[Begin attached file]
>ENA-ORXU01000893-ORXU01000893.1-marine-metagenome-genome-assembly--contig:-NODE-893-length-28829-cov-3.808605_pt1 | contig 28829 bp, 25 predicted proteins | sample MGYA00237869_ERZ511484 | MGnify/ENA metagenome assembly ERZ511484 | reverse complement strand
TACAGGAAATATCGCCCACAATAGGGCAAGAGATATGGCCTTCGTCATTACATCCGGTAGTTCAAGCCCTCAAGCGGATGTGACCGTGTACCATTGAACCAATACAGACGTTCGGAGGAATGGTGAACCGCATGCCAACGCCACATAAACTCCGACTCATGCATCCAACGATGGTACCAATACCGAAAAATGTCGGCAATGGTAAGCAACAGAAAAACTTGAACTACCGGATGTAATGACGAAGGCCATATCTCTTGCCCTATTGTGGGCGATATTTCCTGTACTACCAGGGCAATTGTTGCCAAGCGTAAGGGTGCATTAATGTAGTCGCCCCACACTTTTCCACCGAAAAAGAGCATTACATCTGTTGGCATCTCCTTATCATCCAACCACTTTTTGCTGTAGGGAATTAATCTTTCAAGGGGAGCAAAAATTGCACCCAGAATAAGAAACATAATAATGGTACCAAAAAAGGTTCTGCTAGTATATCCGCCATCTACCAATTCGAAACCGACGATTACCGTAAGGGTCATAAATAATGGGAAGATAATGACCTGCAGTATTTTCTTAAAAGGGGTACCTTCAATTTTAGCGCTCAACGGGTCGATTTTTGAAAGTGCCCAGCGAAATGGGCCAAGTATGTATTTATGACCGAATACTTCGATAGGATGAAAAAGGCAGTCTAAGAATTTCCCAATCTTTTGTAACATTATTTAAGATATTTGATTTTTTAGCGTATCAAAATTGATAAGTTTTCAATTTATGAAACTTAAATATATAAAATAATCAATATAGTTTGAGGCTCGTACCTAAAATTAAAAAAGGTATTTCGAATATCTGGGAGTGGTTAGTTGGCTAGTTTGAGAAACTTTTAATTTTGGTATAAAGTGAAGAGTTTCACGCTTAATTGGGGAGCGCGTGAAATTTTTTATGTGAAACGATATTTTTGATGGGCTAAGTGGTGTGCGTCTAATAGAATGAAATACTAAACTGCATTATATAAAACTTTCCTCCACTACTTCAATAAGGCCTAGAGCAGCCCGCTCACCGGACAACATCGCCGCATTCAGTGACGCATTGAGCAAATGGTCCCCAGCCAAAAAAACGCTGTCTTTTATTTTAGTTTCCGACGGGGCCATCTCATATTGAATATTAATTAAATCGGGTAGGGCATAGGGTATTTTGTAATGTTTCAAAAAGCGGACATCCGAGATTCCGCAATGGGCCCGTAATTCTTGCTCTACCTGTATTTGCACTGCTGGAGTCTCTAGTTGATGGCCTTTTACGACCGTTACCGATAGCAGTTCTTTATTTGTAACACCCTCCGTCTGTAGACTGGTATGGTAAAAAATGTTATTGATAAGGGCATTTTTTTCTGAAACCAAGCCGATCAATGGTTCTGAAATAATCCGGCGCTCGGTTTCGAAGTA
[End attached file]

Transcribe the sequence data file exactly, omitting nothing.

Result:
>ENA-ORXU01000893-ORXU01000893.1-marine-metagenome-genome-assembly--contig:-NODE-893-length-28829-cov-3.808605_pt1 | contig 28829 bp, 25 predicted proteins | sample MGYA00237869_ERZ511484 | MGnify/ENA metagenome assembly ERZ511484 | reverse complement strand
TACAGGAAATATCGCCCACAATAGGGCAAGAGATATGGCCTTCGTCATTACATCCGGTAGTTCAAGCCCTCAAGCGGATGTGACCGTGTACCATTGAACCAATACAGACGTTCGGAGGAATGGTGAACCGCATGCCAACGCCACATAAACTCCGACTCATGCATCCAACGATGGTACCAATACCGAAAAATGTCGGCAATGGTAAGCAACAGAAAAACTTGAACTACCGGATGTAATGACGAAGGCCATATCTCTTGCCCTATTGTGGGCGATATTTCCTGTACTACCAGGGCAATTGTTGCCAAGCGTAAGGGTGCATTAATGTAGTCGCCCCACACTTTTCCACCGAAAAAGAGCATTACATCTGTTGGCATCTCCTTATCATCCAACCACTTTTTGCTGTAGGGAATTAATCTTTCAAGGGGAGCAAAAATTGCACCCAGAATAAGAAACATAATAATGGTACCAAAAAAGGTTCTGCTAGTATATCCGCCATCTACCAATTCGAAACCGACGATTACCGTAAGGGTCATAAATAATGGGAAGATAATGACCTGCAGTATTTTCTTAAAAGGGGTACCTTCAATTTTAGCGCTCAACGGGTCGATTTTTGAAAGTGCCCAGCGAAATGGGCCAAGTATGTATTTATGACCGAATACTTCGATAGGATGAAAAAGGCAGTCTAAGAATTTCCCAATCTTTTGTAACATTATTTAAGATATTTGATTTTTTAGCGTATCAAAATTGATAAGTTTTCAATTTATGAAACTTAAATATATAAAATAATCAATATAGTTTGAGGCTCGTACCTAAAATTAAAAAAGGTATTTCGAATATCTGGGAGTGGTTAGTTGGCTAGTTTGAGAAACTTTTAATTTTGGTATAAAGTGAAGAGTTTCACGCTTAATTGGGGAGCGCGTGAAATTTTTTATGTGAAACGATATTTTTGATGGGCTAAGTGGTGTGCGTCTAATAGAATGAAATACTAAACTGCATTATATAAAACTTTCCTCCACTACTTCAATAAGGCCTAGAGCAGCCCGCTCACCGGACAACATCGCCGCATTCAGTGACGCATTGAGCAAATGGTCCCCAGCCAAAAAAACGCTGTCTTTTATTTTAGTTTCCGACGGGGCCATCTCATATTGAATATTAATTAAATCGGGTAGGGCATAGGGTATTTTGTAATGTTTCAAAAAGCGGACATCCGAGATTCCGCAATGGGCCCGTAATTCTTGCTCTACCTGTATTTGCACTGCTGGAGTCTCTAGTTGATGGCCTTTTACGACCGTTACCGATAGCAGTTCTTTATTTGTAACACCCTCCGTCTGTAGACTGGTATGGTAAAAAATGTTATTGATAAGGGCATTTTTTTCTGAAACCAAGCCGATCAATGGTTCTGAAATAATCCGGCGCTCGGTTTCGAAGTA